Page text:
A dog was screamed at and almost kicked in Melbourne after a man took offence to the canine wearing an ‘Equality’ bandanna (stock image)
A dog wearing a bandanna was the subject of homophobic slurs and an attempted assault on Tuesday.
Melbourne woman Claire Sutherland posted on Twitter her dog had been screamed at by a passing man because the canine was wearing an ‘Equality’ bandanna.
The man also tried to kick Mack the dog, who was being walked in a park in Yarraville, in Melbourne’s west.
Luckily, the kick did not connect and the pup was protected by his dogsitter, who Ms Sutherland says gave the man a piece of her mind.
‘He’s totally fine though, kick didn’t connect and our dog sitter gave the guy a mouthful,’ Ms Sutherland wrote.
Mack the dog is the latest public victim of the increasingly brutal same-sex marriage campaigns.
Mass demonstrations have taken place around Australia as survey ballots are posted throughout the country
Those advocating for each side have gathered at rallies to say their piece (pictured are members of the No campaign)
Both the ‘No’ and ‘Yes’ camps have been accused of violence in the past few weeks, as survey ballots are mailed out across the country for Australians to share their opinions on whether couples of the same sex should be able to legally marry.
Kevin Rudd’s godson was allegedly punched in the face over his yes stance, and Tony Abbott has claimed he was headbutted over his no stance.
The former Prime Minister was leaving a newspaper office in Hobart last week when he claims a man came up to him, asked for a handshake, and then headbutted him.
Mr Abbott conducted a press conference on the attack, as well as an interview with Andrew Bolt immediately afterwards, where he noted the man had been wearing a ‘yes’ badge and labelled the headbutt: ‘politically motivated violence’.
‘It was just very disconcerting to find the love is love brigade, or a least someone who was advocating a yes vote, should, under the guise of wanting to shake your hand, in fact try to give you a so-called Liverpool kiss.’
Former Prime Minister Tony Abbott was headbutted in Hobart last week by a man he claimed had taken issue with his stance on same sex marriage
He said his attacker was wearing a yes badge, but the man behind the headbutt said it had nothing to do with his stance on same sex marriage, and a staffer of the Former Prime Minister confirmed nothing had been said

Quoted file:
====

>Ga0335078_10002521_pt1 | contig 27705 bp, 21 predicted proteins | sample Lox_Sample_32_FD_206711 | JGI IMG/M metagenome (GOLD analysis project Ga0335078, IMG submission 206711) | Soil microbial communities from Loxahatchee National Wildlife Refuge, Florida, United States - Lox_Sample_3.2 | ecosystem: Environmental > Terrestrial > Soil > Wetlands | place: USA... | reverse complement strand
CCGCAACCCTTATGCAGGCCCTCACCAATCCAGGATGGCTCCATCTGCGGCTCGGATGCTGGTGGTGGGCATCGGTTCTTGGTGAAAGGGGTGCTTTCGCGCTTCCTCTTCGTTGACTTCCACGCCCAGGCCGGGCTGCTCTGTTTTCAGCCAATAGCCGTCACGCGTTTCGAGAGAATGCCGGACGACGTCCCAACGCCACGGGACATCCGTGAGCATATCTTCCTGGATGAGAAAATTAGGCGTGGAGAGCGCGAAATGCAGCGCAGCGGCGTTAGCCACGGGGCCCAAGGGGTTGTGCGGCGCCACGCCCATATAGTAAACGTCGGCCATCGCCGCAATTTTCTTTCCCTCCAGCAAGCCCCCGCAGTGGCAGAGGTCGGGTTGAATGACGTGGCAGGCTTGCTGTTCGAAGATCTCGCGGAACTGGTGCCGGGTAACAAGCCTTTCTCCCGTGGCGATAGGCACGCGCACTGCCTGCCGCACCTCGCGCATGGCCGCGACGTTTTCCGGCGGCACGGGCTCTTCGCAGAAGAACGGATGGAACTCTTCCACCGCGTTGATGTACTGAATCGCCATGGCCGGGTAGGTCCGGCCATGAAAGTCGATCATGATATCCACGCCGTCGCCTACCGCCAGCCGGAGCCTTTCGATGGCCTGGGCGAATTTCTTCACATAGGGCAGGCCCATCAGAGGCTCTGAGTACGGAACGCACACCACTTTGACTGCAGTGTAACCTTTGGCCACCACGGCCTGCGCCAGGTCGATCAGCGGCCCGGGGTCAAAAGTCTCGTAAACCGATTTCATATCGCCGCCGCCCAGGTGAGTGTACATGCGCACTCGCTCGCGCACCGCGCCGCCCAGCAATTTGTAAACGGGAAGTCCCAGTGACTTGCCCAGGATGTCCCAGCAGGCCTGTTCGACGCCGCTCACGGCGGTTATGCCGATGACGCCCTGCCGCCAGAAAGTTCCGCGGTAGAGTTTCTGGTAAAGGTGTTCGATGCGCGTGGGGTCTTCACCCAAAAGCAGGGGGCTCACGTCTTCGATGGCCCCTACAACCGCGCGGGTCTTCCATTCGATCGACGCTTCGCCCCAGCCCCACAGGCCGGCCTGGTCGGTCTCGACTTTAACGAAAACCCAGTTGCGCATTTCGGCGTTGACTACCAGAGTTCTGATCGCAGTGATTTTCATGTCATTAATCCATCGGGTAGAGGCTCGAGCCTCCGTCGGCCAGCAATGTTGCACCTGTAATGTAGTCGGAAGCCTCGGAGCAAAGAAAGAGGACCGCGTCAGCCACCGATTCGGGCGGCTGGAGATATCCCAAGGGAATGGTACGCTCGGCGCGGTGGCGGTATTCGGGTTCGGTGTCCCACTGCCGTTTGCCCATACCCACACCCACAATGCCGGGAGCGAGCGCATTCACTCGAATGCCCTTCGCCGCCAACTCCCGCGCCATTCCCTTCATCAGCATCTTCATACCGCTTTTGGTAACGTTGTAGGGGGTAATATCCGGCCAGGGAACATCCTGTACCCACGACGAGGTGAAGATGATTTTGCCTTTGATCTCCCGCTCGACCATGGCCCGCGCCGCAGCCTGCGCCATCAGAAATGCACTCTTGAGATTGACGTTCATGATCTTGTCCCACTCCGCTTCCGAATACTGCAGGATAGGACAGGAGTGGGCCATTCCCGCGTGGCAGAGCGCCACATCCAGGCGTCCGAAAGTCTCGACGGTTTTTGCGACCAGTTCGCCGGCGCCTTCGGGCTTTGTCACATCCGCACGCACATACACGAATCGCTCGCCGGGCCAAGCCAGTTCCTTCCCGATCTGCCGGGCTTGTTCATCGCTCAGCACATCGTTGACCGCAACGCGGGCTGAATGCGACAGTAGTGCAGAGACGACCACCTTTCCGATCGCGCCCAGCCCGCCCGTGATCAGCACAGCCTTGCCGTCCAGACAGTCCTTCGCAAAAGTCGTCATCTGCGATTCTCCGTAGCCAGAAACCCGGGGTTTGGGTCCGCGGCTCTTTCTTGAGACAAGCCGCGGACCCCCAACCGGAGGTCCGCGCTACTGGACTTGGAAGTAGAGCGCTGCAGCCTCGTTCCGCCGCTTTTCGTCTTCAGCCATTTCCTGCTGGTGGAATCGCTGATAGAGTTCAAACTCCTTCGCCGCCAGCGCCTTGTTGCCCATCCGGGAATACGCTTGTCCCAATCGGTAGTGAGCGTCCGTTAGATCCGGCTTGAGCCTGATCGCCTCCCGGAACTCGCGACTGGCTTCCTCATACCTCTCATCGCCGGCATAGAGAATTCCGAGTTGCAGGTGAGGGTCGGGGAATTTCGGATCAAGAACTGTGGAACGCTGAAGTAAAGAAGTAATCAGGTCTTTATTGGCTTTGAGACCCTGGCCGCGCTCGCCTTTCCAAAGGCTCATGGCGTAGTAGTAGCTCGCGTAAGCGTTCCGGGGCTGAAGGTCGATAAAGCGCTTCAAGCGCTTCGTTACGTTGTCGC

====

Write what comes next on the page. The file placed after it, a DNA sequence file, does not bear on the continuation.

A 38-year-old man has been charged over the incident, but he claimed the attack was nothing to do with same sex marriage.
A staffer of Mr Abbott came out soon after to confirm the man’s story, noting Mr Abbott’s attacker had not said a word about same sex marriage.
Former Prime Minister Kevin Rudd tweeted a bloodied image of his godson earlier this month, claiming he was bashed for supporting gay marriage.
The picture shows Sean with a cut between his eyebrows standing on a Brisbane bus.
‘So many warnings to Turnbull about what the postal vote could unleash,’ he told his 404,000 followers on Wednesday afternoon.
‘Now my godson Sean has been punched for standing up for marriage equality.’
A local marriage equality group on Facebook claimed Sean was punched on Tuesday after confronting a man who was pulling down rainbow flags from the Oxford Street roundabout in Bulimba.
Sean, the godson of Former Prime Minister Kevin Rudd, was hit in the face after an altercation with a man who did not support same sex marriage
A spokesman for Queensland Police told Daily Mail Australia officers were investigating the assault of a 19-year-old man who sustained a facial injury at 9am on Tuesday.
Ballots for the postal survey on same-sex marriage are being mailed out across Australia.
Voters have until October 11 to request a replacement survey if theirs has not arrived or has been lost.
The Australian Bureau of Statistics recommends all Australians post back their survey by October 27, and results will be finalised on November 15.
The Federal Government has pledged to introduce a private member’s bill into Parliament if the majority of Australians vote yes, though the public decision will not be binding.
Surveys are being posted out throughout the nation to allow Australians to share their opinion on whether same sex marriage will be legalised. The survey is non binding but a majority yes vote will see a private member’s bill introduced to Parliament